Kunekune Piglet - Picture of Geordie as a 1 day old piglet wrapped in a blanket to keep him warm, before I set up the heat lamp over his indoor crate.
Geordie being hand raised and at the start we had to hold the milk container for him to drink out of. This was using specialist dried veterinary milk for lambs that was used. The reason for this was that he refused to feed off his mum. He was the smallest of the piglets born and probably the weakest. It is surprising how active newly born piglets are and they compete for their mothers milk. The runt of the little often gets a lot less milk and in many cases needs to be given extra "bottle" feeds by a human. In this case Geordie just did not show any interest in feeding off his mum, probably due to being too weak to compete with his siblings.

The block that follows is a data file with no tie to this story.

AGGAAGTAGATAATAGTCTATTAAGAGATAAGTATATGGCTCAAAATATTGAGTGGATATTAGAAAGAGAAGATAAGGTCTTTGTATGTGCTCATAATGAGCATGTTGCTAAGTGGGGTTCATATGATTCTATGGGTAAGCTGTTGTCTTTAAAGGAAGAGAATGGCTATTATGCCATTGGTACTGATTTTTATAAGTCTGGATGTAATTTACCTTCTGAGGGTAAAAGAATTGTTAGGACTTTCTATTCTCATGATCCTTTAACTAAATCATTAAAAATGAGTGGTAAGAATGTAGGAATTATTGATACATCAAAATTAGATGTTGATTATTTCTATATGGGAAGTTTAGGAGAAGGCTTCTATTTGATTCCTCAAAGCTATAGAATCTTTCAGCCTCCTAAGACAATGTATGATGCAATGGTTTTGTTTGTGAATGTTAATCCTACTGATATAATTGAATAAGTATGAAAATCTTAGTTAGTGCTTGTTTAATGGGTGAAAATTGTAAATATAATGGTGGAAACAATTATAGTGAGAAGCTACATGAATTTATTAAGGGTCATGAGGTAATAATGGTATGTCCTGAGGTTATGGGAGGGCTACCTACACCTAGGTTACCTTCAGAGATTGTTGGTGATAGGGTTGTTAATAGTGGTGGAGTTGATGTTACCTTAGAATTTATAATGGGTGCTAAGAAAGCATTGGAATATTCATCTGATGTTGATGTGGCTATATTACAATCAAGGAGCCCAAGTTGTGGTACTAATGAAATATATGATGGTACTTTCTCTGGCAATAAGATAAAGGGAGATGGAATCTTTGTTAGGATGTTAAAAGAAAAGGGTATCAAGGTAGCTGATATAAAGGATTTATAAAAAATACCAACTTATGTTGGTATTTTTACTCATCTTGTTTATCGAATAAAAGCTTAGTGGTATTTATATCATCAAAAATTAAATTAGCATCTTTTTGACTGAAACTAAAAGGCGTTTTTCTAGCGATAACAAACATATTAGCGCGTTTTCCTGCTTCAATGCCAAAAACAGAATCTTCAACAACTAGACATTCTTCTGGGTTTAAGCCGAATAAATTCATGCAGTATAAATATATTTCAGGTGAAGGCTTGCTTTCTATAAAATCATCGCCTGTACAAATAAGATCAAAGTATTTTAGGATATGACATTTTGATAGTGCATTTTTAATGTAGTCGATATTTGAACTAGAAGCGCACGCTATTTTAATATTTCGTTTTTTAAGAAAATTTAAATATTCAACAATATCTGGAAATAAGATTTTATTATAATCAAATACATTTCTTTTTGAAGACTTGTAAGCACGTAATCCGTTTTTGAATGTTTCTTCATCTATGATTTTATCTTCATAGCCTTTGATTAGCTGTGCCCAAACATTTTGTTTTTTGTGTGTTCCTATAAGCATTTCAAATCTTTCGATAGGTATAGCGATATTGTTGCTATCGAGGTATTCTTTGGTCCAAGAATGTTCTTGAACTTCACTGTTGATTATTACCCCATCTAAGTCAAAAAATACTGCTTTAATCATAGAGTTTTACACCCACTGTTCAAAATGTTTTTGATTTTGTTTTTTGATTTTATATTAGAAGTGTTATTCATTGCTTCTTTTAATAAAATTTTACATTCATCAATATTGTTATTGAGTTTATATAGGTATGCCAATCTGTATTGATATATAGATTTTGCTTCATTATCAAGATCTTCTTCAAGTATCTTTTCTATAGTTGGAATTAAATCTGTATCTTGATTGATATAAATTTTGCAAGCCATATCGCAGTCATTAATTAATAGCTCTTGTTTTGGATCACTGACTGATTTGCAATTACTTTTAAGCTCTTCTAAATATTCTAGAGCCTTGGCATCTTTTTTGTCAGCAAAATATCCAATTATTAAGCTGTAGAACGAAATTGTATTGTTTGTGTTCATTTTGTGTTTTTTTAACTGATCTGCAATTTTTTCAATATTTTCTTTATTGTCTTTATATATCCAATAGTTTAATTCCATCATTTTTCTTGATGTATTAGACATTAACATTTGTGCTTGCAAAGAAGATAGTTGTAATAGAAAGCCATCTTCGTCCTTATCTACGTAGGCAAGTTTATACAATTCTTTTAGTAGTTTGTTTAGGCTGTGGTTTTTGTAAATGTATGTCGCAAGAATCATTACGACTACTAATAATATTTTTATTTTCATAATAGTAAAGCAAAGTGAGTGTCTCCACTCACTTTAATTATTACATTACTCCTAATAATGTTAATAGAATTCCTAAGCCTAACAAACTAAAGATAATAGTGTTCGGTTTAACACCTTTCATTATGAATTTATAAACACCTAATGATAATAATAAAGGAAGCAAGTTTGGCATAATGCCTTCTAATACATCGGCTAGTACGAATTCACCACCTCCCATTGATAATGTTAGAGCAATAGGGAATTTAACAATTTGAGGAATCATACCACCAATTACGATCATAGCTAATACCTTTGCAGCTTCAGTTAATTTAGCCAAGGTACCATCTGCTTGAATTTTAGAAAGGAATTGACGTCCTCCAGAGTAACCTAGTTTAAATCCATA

Hand raised Kunekune piglet, Geordie, is in this picture. When he was slurping his milk he certainly managed to get milk all over my wifes fingers as well as over the paper towels. We used to clean his face after he had finished drinking his milk as he had it all over his face. Funny to watch him feeding.
Hand raising our Kunekune piglet, Geordie. His initial owner had managed to get him to take some of his mum's milk and this helped him get some colostrum that is found in the mothers milk, this helps protect the young animals from illness as it contains antibodies. The use of orphan lamb milk meant that he was given as much milk as he wanted, we basically fed on demand for the first few days. Orphan lamb milk is purchased from local farm suppliers or online and comes as a dry milk formula that is made up with cold / or warm water. You can buy replacement lamb milk from Amazon.